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    • Posted

      Bless her, it sounds like she is in the right place and so sorry that your family are being challenged as well. Like I said maybe you could ask to speak to someone at the hospital to get more clarification as to her situation. Thinking of you all.

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    • Posted

      Thanks - it's been a hard week, as a couple of other friends have also needed support! Age brings it's problems and I'm just glad I'm retired, and fit enough myself to help.

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  • Posted

    hi love im 70 aswell i went in for my gallbladder out they did it laparoscopic but had to change to open has my gallbladder was attached to my liver i was in hospital 10 days on pain because i had a drain in and was hooked up to antibiotics when i got home just had to take it easy this was ladt christmas 2017 been bback in again 2 weeks ago because i had a incisional hernia jome now and all is good hope she gets well soon and she gets back to normal

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    • Posted

      Hi Jenny

      This does sound very similar, except the operation was laparascopic. I had a message this evening that she hopes to be discharged towards the end of the week, so it will be getting on for 2 weeks. At least the pain is slightly less although not being able to retain any food or drink at present is a concern. Having read some of these posts, it does seem to be a side effect that the doctors minimised, but is very debilitating. How long did it take you before you felt you could function pain free and more or less normally? I'd like to give her realistic reassurance. Thank you.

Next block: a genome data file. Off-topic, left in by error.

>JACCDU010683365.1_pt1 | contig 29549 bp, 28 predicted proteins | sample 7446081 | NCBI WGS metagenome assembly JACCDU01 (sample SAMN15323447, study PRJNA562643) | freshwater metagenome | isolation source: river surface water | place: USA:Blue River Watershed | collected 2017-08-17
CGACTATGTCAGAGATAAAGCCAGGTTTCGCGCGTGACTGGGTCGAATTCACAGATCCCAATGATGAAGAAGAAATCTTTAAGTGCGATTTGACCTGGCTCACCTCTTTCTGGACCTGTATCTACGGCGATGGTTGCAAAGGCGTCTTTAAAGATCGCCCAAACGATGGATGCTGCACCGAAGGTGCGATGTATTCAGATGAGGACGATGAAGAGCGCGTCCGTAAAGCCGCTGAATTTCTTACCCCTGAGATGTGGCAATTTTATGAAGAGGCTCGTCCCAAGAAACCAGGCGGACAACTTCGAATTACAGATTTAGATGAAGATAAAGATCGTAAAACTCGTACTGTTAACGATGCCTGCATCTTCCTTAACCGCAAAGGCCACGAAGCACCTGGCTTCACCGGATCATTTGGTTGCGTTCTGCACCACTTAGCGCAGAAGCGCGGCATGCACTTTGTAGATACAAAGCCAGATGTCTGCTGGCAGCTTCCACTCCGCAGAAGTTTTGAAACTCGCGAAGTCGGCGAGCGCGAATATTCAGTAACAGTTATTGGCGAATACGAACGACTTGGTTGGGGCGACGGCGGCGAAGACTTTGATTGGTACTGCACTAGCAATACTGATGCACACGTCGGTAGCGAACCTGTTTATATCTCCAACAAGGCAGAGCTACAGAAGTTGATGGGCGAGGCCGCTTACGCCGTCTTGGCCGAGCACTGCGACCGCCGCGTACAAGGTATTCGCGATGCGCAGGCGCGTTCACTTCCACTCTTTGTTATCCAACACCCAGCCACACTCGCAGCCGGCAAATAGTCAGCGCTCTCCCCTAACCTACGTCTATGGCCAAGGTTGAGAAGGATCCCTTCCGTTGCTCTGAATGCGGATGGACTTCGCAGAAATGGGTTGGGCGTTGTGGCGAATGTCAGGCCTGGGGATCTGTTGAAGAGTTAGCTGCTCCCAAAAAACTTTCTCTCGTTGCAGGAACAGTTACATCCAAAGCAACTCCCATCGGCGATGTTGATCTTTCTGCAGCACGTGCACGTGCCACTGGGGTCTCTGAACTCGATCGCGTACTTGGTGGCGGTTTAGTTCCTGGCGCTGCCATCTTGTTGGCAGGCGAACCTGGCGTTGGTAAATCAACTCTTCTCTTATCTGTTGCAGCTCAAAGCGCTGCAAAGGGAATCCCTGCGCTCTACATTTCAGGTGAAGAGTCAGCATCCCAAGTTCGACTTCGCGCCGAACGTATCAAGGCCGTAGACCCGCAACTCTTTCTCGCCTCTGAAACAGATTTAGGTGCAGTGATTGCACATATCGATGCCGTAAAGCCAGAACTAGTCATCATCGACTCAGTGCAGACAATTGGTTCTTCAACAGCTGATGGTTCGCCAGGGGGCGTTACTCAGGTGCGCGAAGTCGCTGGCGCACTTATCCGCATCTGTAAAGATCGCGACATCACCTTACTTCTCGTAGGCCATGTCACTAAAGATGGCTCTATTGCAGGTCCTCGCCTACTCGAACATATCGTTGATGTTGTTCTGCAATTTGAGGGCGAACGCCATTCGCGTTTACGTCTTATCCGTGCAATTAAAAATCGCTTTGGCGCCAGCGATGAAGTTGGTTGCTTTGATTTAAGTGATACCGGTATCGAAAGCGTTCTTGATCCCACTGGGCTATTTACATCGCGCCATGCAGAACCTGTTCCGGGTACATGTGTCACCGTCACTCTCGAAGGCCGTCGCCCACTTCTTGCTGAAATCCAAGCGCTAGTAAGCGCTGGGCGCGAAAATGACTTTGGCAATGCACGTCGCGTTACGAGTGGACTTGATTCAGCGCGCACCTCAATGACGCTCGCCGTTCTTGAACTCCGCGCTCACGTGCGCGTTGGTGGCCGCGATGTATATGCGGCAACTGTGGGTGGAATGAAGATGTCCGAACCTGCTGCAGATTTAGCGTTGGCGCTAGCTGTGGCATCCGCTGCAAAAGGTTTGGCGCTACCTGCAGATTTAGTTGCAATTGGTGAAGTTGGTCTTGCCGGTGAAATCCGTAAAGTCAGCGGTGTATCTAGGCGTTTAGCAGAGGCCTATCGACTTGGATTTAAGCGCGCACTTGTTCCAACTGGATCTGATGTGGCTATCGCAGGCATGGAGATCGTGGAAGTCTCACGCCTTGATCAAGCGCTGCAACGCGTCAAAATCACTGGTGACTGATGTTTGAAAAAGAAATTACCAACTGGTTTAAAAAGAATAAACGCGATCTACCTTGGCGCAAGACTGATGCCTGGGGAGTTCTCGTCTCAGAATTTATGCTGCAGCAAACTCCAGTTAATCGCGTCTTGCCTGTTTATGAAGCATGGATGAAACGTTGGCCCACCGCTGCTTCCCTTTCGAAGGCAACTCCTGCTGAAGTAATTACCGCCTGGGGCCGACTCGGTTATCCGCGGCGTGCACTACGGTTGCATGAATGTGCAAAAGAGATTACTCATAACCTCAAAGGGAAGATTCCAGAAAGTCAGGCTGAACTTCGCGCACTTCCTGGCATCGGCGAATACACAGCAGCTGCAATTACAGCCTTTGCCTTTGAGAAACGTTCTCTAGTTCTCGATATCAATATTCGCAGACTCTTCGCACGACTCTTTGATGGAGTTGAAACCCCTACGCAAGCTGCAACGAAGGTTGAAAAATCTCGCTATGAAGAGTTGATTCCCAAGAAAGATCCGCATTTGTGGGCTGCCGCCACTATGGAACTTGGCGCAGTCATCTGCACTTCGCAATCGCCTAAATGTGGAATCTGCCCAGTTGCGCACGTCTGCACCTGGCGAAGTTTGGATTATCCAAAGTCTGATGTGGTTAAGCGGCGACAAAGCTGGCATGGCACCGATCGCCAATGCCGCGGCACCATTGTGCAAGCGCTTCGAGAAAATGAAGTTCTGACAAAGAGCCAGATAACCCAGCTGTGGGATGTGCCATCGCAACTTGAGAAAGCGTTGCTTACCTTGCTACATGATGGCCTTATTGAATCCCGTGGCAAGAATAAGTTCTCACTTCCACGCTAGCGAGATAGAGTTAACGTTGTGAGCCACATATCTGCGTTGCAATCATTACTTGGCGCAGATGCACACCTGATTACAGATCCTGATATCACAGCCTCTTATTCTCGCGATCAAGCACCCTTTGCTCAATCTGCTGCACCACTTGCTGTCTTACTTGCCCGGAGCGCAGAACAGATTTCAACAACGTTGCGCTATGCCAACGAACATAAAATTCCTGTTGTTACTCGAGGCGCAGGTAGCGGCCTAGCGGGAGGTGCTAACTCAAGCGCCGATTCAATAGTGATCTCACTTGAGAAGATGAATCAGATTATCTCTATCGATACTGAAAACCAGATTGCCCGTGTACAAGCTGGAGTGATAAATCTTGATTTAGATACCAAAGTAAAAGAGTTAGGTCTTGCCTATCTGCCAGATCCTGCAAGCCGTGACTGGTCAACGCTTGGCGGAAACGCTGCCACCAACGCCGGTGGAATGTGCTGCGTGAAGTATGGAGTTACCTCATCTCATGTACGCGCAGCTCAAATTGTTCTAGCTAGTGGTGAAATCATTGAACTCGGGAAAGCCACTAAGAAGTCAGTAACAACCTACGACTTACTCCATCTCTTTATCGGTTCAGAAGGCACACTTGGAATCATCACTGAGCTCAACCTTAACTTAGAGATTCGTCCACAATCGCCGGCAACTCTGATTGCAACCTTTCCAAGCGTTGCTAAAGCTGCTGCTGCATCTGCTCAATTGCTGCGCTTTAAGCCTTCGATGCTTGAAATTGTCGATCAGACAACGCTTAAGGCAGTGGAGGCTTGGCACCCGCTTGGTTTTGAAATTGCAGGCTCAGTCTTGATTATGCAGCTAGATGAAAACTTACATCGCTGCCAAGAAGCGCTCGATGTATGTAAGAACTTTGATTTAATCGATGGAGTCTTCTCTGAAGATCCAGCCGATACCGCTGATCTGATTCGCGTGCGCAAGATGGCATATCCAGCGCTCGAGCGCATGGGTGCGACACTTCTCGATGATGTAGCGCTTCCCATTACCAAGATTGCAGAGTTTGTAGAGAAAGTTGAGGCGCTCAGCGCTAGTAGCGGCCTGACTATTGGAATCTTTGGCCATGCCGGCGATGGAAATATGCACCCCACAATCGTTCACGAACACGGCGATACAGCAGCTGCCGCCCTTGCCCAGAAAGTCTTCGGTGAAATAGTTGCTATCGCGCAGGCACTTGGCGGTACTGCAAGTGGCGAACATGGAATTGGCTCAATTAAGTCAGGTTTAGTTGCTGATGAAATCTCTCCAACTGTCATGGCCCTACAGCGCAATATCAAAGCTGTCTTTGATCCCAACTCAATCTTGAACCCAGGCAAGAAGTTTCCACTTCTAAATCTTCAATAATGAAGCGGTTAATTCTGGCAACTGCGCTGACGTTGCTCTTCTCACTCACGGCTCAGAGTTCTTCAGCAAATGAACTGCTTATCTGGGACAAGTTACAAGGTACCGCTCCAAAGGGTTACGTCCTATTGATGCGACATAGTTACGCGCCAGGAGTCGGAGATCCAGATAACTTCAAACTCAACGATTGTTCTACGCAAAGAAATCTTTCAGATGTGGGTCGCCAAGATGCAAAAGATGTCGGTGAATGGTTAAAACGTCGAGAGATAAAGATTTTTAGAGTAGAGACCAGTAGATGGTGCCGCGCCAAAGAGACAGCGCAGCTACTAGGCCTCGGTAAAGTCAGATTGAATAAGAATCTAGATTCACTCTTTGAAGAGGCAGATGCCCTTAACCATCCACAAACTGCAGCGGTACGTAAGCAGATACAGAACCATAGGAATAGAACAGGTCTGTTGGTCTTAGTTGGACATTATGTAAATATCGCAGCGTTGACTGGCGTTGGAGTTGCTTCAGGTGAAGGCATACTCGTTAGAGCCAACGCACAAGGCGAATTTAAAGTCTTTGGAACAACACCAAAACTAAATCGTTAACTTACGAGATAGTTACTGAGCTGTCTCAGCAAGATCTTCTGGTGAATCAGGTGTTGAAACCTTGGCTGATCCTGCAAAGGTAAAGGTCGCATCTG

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    • Posted

      hi love i was about 3 to 6 months before i felt well tell her to rest when she gets home i didnt i think thats what caused my hernia so i had to have another op

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    • Posted

      Today the hospital said they were sending her home, but when I phoned for the time to collect her, they said they had changed their minds as she was still not well enough. It might be in 2 days time. It seems she cannot be taken off the IV's as she still can't retain anything yet, not even water.

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  • Posted

    Good news at last. It seems she was so poorly she actually spent 2 days on the High Dependency Unit at the beginning before being moved. But I finally spoke to her yesterday and although still in pain and with retention issues she's up, eating a little and walking carefully around unaided (with padding!). She's slowly improved the past couple of days, and should be going home tomorrow. By the time she gets home, it will be 12 days. Thanks for the support everyone.

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    • Posted